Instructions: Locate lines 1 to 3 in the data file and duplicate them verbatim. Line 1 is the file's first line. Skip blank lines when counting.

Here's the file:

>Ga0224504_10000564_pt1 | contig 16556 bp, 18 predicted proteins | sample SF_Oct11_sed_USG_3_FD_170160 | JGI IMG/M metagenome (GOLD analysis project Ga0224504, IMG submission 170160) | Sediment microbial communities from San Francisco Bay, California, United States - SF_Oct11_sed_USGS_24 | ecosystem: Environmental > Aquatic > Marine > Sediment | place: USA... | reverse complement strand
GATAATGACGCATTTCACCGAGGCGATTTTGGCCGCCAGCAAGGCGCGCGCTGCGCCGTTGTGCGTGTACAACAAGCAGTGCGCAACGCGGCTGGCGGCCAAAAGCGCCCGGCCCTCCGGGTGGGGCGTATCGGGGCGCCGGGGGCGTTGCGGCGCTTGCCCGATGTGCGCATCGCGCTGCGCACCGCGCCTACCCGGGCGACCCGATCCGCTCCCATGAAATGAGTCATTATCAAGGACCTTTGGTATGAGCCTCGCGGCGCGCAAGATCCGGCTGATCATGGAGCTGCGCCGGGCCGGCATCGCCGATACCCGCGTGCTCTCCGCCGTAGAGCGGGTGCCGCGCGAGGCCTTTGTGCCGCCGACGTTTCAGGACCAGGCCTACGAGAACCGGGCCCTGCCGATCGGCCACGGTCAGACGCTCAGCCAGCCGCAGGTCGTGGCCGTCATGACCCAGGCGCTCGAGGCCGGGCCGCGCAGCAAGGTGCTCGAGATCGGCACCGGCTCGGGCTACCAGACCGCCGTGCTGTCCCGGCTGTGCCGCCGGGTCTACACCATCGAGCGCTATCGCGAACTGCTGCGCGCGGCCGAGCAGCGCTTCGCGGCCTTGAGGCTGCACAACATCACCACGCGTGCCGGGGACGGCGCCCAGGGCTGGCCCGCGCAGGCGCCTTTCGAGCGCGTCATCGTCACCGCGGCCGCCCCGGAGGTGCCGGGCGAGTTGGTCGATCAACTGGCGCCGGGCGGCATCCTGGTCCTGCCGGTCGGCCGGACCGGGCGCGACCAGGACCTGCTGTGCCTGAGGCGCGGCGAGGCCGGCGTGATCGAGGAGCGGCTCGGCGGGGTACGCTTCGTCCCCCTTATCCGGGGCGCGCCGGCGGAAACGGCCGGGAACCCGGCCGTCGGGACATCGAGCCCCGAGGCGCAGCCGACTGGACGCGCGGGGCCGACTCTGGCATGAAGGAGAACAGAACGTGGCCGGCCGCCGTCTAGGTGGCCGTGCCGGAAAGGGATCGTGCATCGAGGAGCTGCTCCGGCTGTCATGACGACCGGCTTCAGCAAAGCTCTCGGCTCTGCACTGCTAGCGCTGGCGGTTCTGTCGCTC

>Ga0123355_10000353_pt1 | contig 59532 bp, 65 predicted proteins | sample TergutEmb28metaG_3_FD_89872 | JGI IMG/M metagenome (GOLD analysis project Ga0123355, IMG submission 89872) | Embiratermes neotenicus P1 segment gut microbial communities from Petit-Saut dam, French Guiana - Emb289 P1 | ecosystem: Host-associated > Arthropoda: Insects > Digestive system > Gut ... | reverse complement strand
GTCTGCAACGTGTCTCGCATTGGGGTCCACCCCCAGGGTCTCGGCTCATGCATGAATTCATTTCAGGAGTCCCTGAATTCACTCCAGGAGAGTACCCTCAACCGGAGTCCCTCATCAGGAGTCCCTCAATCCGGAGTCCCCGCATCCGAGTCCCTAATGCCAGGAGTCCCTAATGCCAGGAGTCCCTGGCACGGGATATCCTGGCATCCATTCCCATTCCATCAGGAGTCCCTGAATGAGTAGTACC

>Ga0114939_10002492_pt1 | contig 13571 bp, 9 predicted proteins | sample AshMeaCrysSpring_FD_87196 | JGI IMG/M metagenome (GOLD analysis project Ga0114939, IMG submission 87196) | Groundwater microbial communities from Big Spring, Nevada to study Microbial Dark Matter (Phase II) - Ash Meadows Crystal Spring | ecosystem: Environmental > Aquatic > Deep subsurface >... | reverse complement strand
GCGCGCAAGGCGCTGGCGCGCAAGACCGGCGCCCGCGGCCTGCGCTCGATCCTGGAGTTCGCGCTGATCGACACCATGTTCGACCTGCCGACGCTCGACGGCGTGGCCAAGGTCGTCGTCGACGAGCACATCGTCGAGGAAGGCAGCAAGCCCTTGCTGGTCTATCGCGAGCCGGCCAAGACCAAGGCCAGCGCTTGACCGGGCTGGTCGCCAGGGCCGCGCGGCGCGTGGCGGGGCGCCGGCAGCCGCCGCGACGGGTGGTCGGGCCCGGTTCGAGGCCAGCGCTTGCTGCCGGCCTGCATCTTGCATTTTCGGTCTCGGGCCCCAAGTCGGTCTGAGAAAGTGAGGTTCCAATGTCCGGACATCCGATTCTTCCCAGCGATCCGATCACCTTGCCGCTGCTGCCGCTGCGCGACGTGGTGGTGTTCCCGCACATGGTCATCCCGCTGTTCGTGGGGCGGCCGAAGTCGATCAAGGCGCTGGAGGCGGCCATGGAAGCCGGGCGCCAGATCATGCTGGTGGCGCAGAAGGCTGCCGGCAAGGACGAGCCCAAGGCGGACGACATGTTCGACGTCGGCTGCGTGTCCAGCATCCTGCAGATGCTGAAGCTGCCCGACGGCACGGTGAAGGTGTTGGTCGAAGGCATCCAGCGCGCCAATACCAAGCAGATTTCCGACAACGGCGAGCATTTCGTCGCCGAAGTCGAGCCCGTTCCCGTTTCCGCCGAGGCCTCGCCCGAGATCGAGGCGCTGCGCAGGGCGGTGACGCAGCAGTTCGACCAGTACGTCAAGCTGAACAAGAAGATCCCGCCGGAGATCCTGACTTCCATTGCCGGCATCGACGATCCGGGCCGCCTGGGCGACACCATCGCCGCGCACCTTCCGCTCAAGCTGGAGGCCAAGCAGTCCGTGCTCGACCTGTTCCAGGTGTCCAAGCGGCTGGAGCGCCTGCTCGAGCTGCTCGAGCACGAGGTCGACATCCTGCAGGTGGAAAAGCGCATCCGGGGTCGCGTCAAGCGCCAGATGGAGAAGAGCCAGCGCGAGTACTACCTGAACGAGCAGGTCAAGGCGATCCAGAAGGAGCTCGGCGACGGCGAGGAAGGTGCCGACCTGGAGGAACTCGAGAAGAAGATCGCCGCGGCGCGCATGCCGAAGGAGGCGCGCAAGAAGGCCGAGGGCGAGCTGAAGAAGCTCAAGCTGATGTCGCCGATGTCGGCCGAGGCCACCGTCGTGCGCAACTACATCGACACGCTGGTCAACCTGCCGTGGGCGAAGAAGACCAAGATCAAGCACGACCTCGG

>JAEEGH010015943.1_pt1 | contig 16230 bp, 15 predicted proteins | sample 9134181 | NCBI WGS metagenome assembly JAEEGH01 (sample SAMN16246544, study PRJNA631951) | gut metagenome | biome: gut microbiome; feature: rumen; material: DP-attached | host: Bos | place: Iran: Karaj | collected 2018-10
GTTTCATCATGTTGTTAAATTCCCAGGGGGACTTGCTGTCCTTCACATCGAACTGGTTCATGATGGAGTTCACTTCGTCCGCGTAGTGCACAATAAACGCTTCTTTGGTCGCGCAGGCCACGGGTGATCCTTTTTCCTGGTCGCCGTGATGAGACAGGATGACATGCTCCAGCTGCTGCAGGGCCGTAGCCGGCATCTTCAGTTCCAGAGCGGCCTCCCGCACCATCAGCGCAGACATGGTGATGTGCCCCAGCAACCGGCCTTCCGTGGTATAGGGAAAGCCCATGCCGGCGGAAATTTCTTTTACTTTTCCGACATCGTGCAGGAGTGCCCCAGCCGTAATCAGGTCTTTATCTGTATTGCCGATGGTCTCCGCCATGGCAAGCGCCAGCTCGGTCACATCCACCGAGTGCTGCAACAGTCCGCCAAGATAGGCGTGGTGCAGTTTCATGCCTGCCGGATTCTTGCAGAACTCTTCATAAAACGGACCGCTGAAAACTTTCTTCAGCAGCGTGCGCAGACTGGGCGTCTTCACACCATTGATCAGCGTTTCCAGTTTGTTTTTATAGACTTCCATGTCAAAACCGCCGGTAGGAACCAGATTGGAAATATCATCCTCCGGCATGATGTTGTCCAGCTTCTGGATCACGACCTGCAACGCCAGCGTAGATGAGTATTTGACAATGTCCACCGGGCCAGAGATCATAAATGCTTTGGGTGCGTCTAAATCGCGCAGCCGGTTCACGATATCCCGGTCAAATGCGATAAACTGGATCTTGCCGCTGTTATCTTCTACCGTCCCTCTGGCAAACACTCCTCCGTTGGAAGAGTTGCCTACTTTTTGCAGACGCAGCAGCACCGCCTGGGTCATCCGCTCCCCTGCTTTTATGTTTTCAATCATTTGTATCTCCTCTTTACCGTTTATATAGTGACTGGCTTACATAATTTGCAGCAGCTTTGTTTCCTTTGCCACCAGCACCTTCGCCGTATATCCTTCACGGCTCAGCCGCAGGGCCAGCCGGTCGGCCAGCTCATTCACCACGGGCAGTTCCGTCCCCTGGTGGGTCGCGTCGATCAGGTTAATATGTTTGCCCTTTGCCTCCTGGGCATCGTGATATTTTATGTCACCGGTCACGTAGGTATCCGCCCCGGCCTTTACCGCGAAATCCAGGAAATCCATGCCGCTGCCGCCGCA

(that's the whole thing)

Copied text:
>Ga0224504_10000564_pt1 | contig 16556 bp, 18 predicted proteins | sample SF_Oct11_sed_USG_3_FD_170160 | JGI IMG/M metagenome (GOLD analysis project Ga0224504, IMG submission 170160) | Sediment microbial communities from San Francisco Bay, California, United States - SF_Oct11_sed_USGS_24 | ecosystem: Environmental > Aquatic > Marine > Sediment | place: USA... | reverse complement strand
GATAATGACGCATTTCACCGAGGCGATTTTGGCCGCCAGCAAGGCGCGCGCTGCGCCGTTGTGCGTGTACAACAAGCAGTGCGCAACGCGGCTGGCGGCCAAAAGCGCCCGGCCCTCCGGGTGGGGCGTATCGGGGCGCCGGGGGCGTTGCGGCGCTTGCCCGATGTGCGCATCGCGCTGCGCACCGCGCCTACCCGGGCGACCCGATCCGCTCCCATGAAATGAGTCATTATCAAGGACCTTTGGTATGAGCCTCGCGGCGCGCAAGATCCGGCTGATCATGGAGCTGCGCCGGGCCGGCATCGCCGATACCCGCGTGCTCTCCGCCGTAGAGCGGGTGCCGCGCGAGGCCTTTGTGCCGCCGACGTTTCAGGACCAGGCCTACGAGAACCGGGCCCTGCCGATCGGCCACGGTCAGACGCTCAGCCAGCCGCAGGTCGTGGCCGTCATGACCCAGGCGCTCGAGGCCGGGCCGCGCAGCAAGGTGCTCGAGATCGGCACCGGCTCGGGCTACCAGACCGCCGTGCTGTCCCGGCTGTGCCGCCGGGTCTACACCATCGAGCGCTATCGCGAACTGCTGCGCGCGGCCGAGCAGCGCTTCGCGGCCTTGAGGCTGCACAACATCACCACGCGTGCCGGGGACGGCGCCCAGGGCTGGCCCGCGCAGGCGCCTTTCGAGCGCGTCATCGTCACCGCGGCCGCCCCGGAGGTGCCGGGCGAGTTGGTCGATCAACTGGCGCCGGGCGGCATCCTGGTCCTGCCGGTCGGCCGGACCGGGCGCGACCAGGACCTGCTGTGCCTGAGGCGCGGCGAGGCCGGCGTGATCGAGGAGCGGCTCGGCGGGGTACGCTTCGTCCCCCTTATCCGGGGCGCGCCGGCGGAAACGGCCGGGAACCCGGCCGTCGGGACATCGAGCCCCGAGGCGCAGCCGACTGGACGCGCGGGGCCGACTCTGGCATGAAGGAGAACAGAACGTGGCCGGCCGCCGTCTAGGTGGCCGTGCCGGAAAGGGATCGTGCATCGAGGAGCTGCTCCGGCTGTCATGACGACCGGCTTCAGCAAAGCTCTCGGCTCTGCACTGCTAGCGCTGGCGGTTCTGTCGCTC

>Ga0123355_10000353_pt1 | contig 59532 bp, 65 predicted proteins | sample TergutEmb28metaG_3_FD_89872 | JGI IMG/M metagenome (GOLD analysis project Ga0123355, IMG submission 89872) | Embiratermes neotenicus P1 segment gut microbial communities from Petit-Saut dam, French Guiana - Emb289 P1 | ecosystem: Host-associated > Arthropoda: Insects > Digestive system > Gut ... | reverse complement strand